Presenting an intriguing list: Top 25 facts about Eva Ekeblad! Did you know there are many uses for Vodka, aside from drinking it? Chances are you probably didn’t realize that. And, we bet you probably don’t know that Eva Ekeblad was the person behind the life-changing discovery!
Eva Ekeblad was a Swedish noblewoman, salon hostess, and agronomist. She is one of several Swedish scientists who changed the world. She discovered that not only could you make grain alcohol out of the starchy vegetable, but you could also make cosmetic products, and cereals, as well.
She was a pioneer in the scientific community, and she was also a supporter of the less fortunate and was said to be very close to the queen of Sweden. She was even offered a very high position in the royal court. She was a mother, a governess, a scientist, and an activist. So, as you sip your vodka tonic or vodka on the rocks, read all about this incredible woman. List25 proudly presents the top 25 facts about Eva Ekeblad.
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Reinventing the Potato
Ekeblad was a scientist responsible for the discovery of making alcohol from potatoes, and as a result, we have what is known today as vodka. The process was also used to make flour and made the potatoes very popular.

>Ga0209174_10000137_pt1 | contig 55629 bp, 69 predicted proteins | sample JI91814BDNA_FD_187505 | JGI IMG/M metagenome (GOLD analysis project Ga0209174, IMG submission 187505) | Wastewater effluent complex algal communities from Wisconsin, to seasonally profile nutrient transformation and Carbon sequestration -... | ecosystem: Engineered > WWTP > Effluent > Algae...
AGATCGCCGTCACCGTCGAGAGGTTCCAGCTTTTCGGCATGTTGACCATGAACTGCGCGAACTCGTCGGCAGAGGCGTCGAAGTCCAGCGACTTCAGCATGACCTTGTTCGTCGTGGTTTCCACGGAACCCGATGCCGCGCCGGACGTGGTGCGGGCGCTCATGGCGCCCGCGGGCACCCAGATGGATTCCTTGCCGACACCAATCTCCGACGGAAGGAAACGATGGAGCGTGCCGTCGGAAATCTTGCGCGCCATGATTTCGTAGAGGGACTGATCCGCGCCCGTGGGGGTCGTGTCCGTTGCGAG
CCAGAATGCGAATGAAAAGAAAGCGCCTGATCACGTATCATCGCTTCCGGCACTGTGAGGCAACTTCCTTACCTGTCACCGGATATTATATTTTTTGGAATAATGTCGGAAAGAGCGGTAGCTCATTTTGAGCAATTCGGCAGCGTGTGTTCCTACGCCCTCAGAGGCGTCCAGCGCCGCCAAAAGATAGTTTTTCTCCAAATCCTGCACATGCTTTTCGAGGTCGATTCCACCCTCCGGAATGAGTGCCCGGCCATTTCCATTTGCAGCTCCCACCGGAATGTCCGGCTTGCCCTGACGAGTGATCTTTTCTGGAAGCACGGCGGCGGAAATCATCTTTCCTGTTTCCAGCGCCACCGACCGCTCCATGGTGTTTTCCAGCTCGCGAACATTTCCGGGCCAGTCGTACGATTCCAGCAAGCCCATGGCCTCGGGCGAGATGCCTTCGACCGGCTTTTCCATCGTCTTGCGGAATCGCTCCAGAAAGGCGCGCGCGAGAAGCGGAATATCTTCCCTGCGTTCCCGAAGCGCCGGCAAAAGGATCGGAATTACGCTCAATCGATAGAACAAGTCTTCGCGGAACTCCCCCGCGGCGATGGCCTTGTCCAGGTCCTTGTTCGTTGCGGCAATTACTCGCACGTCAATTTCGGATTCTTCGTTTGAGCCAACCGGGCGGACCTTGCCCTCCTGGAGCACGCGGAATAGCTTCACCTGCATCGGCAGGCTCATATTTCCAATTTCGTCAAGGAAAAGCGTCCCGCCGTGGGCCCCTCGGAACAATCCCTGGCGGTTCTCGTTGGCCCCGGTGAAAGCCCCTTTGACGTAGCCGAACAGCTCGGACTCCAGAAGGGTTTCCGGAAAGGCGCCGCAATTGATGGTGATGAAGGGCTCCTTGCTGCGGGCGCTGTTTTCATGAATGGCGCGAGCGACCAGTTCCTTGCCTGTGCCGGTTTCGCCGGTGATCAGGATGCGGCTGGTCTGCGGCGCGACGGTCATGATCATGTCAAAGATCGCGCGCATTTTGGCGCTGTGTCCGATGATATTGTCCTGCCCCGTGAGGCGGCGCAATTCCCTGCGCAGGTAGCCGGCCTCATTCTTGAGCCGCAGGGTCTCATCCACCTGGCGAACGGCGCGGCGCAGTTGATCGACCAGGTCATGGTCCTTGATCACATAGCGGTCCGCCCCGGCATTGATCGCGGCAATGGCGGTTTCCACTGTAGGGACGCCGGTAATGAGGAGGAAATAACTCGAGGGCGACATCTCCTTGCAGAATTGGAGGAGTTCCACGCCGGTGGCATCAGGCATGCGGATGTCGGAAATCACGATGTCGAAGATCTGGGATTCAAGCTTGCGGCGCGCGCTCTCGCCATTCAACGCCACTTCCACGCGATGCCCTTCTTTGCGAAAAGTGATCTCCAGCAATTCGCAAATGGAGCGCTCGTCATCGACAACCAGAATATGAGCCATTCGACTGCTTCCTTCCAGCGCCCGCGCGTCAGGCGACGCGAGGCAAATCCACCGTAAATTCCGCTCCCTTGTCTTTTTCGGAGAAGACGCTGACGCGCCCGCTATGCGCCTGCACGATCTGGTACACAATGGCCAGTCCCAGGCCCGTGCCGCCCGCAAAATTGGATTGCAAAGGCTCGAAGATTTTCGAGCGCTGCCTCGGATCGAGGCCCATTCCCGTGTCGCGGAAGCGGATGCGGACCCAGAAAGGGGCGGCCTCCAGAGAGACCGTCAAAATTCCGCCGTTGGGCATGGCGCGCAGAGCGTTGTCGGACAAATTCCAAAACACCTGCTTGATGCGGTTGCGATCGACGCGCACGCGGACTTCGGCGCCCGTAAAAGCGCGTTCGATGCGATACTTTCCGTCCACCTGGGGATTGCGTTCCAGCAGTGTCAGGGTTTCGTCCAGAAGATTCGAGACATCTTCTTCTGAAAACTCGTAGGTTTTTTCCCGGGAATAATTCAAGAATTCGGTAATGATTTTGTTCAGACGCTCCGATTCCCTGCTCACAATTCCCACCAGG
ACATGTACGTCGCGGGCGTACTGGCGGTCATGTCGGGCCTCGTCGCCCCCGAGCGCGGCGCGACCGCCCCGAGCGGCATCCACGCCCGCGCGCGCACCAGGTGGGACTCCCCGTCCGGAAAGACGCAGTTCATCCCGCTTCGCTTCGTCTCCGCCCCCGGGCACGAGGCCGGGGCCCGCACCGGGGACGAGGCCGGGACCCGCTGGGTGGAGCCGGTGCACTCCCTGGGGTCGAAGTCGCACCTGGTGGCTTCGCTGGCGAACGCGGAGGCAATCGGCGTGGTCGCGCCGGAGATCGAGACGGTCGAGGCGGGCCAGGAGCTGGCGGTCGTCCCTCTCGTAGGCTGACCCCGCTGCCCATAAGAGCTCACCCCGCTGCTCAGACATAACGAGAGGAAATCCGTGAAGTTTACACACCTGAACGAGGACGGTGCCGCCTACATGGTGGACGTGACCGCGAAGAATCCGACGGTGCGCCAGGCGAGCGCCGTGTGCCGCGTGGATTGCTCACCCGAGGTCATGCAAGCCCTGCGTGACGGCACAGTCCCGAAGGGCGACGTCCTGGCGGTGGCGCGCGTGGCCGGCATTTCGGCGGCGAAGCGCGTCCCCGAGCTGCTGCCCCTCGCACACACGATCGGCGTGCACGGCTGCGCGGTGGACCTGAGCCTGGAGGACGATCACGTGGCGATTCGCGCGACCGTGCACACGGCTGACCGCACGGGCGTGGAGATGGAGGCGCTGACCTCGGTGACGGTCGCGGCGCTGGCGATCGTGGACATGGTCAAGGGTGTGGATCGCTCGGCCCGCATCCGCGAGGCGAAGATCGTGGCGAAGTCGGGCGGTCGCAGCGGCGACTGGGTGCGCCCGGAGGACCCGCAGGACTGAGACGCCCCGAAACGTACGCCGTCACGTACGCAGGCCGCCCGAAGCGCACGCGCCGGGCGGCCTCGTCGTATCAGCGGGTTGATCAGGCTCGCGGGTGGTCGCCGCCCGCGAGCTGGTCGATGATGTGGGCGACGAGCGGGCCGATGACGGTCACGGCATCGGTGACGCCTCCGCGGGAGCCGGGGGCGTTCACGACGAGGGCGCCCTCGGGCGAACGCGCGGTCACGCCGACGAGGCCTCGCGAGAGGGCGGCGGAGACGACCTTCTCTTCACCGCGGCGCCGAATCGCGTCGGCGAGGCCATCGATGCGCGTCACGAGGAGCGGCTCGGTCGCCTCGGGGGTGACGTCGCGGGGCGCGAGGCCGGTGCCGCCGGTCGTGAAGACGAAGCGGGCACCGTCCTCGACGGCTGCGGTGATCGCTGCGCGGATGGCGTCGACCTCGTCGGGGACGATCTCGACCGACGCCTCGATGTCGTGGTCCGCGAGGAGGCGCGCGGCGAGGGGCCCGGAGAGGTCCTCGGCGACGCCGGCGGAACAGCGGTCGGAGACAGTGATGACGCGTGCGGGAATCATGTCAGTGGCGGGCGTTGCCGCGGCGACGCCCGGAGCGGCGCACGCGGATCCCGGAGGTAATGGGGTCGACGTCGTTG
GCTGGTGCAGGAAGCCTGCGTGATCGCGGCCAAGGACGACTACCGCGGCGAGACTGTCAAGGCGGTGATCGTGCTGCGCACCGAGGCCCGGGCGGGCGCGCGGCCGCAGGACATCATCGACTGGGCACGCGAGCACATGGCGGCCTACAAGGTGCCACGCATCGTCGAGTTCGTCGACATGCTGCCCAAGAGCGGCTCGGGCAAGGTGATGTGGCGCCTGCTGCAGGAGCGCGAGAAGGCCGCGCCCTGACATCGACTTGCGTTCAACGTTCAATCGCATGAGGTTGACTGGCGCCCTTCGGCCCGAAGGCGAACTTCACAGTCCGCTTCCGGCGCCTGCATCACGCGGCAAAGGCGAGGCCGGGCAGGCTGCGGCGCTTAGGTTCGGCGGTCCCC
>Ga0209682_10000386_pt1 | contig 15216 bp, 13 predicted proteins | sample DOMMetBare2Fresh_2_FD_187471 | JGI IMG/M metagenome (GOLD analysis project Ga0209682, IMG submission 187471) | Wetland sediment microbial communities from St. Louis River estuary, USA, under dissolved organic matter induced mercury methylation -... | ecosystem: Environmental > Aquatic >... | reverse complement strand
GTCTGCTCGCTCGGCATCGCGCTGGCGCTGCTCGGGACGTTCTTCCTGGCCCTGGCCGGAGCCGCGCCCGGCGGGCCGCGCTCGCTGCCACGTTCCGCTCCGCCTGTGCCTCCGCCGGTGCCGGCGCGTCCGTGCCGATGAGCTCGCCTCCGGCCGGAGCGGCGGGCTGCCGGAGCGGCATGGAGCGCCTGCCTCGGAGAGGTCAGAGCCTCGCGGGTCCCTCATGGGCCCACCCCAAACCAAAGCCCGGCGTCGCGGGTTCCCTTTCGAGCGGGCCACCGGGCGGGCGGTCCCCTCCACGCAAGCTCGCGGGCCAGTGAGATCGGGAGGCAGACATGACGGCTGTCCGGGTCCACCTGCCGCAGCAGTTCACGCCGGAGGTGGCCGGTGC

The First Woman in the Royal Swedish Academy of Sciences
Because of her achievements, she became the first woman to be chosen to attend the academy. Sadly because the academy was mostly for men, Ekeblad was only an honorary member.
The Queen's Friend
Ekeblad was in fact very good friends with the Queen of Sweden. She was such a good friend in fact that the queen offered her the honored title of chief lady-in-waiting and royal governess to the Crown Prince. However, due to Ekeblad being very ill, she had to turn down both positions.
Alteration of the Textile Industry
Ekeblad discovered a way to bleach cotton textile and yarn. It was this process that was later used to make soap.
She married young
Ekeblad got married at the age of 16. Some say it was very common in those days to get married at a very young age. However, records say it was more common for women to get married in their 20’s.